It’s obvious why we wear helmets while riding a bicycle. Research shows that cycling is responsible for more head injuries than any other sport or recreational activity. So even though we don’t intend to crash on our bike when we start pedaling, a helmet is an assurance that if we do crash, a layer of […]
It’s obvious why we wear helmets while riding a bicycle. Research shows that cycling is responsible for more head injuries than any other sport or recreational activity. So even though we don’t intend to crash on our bike when we start pedaling, a helmet is an assurance that if we do crash, a layer of hard EPS foam will take the brunt of the impact.
Yet, no helmet is as fool-proof as consumers may think.
“Here’s the bottom line: Every single bike crash is different,” said René Costales, REI’s senior category merchandising manager for bike and snow accessories. “We don’t know exactly how to perfectly test for the safety of a helmet in all scenarios. That’s the inconvenient truth about bike helmets.”
Even as helmets incorporate new technologies like MIPS or Wavecel to offer more protection against concussions, federal testing standards are lagging and outdated. Most helmet manufacturers conduct their own internal testing, but the results of the test can be skewed by the method or context, and this leaves consumers in a bind. How much can we trust a company’s claim about their helmet?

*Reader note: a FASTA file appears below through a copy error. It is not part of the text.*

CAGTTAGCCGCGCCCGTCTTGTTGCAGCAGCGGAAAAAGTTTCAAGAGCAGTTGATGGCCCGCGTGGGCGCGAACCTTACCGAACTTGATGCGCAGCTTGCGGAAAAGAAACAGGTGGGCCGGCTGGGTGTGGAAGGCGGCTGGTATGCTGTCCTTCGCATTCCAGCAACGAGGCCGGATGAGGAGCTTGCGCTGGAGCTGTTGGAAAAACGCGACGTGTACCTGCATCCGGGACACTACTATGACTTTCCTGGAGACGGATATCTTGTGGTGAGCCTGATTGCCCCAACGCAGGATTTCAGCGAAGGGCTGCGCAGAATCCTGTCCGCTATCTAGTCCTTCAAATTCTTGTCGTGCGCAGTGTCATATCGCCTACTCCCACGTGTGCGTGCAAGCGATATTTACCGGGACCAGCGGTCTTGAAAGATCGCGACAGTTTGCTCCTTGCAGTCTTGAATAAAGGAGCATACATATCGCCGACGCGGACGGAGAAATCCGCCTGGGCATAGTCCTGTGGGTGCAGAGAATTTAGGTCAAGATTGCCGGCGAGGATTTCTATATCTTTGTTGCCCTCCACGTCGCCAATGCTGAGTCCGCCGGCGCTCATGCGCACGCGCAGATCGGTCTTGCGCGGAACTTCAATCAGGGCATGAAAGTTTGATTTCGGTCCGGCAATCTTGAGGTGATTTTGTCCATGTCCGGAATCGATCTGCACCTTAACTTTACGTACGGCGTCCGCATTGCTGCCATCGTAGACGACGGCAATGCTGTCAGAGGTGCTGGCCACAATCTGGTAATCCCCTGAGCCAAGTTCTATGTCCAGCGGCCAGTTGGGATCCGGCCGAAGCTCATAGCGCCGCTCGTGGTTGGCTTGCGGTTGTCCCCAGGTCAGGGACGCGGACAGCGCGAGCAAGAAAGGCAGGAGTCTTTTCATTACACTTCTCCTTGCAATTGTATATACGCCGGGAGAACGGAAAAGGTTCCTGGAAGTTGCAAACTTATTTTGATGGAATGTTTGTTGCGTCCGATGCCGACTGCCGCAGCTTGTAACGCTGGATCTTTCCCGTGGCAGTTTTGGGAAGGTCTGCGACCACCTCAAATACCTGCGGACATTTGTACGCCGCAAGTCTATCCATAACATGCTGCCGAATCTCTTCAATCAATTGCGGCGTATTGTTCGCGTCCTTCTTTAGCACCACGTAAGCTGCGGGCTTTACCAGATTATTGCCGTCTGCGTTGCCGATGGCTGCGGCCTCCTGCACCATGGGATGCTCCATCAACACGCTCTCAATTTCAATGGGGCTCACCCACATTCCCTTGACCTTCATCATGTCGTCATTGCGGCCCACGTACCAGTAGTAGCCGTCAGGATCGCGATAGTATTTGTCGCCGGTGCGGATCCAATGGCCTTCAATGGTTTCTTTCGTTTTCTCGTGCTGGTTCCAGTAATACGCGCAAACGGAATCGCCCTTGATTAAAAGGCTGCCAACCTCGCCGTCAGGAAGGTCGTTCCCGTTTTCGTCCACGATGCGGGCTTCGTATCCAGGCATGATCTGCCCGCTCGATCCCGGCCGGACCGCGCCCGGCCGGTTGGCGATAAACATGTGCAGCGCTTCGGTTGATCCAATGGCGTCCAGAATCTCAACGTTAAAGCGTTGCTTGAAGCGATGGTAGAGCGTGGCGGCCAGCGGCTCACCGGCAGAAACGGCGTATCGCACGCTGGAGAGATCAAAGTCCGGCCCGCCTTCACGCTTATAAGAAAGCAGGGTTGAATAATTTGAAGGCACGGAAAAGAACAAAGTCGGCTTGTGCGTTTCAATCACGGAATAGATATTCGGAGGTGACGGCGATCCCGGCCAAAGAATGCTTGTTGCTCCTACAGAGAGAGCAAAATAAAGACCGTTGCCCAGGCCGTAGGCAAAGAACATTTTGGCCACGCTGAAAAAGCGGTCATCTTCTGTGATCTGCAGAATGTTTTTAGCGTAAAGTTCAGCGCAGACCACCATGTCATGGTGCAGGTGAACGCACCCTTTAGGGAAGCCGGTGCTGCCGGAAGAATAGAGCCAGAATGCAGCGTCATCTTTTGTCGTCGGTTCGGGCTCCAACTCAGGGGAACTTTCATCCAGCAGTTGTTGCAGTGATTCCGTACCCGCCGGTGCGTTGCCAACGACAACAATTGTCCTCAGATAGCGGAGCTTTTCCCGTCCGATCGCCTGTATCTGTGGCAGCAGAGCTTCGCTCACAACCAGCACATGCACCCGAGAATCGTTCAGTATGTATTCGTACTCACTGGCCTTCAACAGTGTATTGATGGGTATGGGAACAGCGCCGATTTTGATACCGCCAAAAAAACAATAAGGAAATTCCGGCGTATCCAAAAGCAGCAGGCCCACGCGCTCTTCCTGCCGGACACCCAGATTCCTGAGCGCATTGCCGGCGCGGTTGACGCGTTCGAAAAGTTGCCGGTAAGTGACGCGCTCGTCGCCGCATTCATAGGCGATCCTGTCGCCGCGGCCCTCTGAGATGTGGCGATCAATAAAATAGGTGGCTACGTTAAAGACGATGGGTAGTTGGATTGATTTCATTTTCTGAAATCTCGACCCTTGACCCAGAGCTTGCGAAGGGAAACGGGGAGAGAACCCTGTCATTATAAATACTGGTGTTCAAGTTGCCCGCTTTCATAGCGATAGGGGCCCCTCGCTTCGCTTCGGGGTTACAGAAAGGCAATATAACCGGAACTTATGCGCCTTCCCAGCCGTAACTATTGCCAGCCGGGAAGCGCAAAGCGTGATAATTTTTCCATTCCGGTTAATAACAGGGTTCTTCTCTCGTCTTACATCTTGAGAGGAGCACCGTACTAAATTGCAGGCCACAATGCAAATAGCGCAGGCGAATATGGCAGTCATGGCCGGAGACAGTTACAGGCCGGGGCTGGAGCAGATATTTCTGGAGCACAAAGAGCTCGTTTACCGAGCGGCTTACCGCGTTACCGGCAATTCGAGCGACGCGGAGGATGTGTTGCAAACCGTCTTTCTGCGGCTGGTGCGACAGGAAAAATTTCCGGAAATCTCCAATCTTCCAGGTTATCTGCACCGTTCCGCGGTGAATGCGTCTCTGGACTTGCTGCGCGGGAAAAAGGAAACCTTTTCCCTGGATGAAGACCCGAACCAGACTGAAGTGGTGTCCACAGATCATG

The Helmet Lab at Virginia Tech offers independent, third-party testing on football, hockey and bike helmets, among other sports such as soccer or baseball. By testing bike helmets for their ability to protect against brain injury, they complement the federal standard test.
In total, the lab has tested and rated 69 bike helmets. The top 20 are all made with either MIPS or Wavecel, which speaks to the effectiveness of these technologies at reducing some of the rotational forces. Megan Bland, a research assistant at the Helmet Lab, thinks these new technologies are very promising in terms of offering protection against head injuries, especially compared to a basic foam helmet without a rotational component. But she stopped just shy of saying one was better than the other.
“I think manufacturers are doing a great job of pushing the boundaries,” said Bland. “At the end of the day, everyone is showing that they’re better than nothing.”
According to data collected by the United States Consumer Product Safety Commission (CPSC), of the 446,788 sports-related head injuries treated at U.S. hospital emergency rooms in 2009, cycling was responsible for 85,389 of them. Football was second, with 46,948 head injuries. Experts in helmet testing presume that more people ride bicycles than play football. According to the Centers for Disease Control and Prevention, bike accidents cause 26,000 traumatic brain injuries to children and adolescents, annually.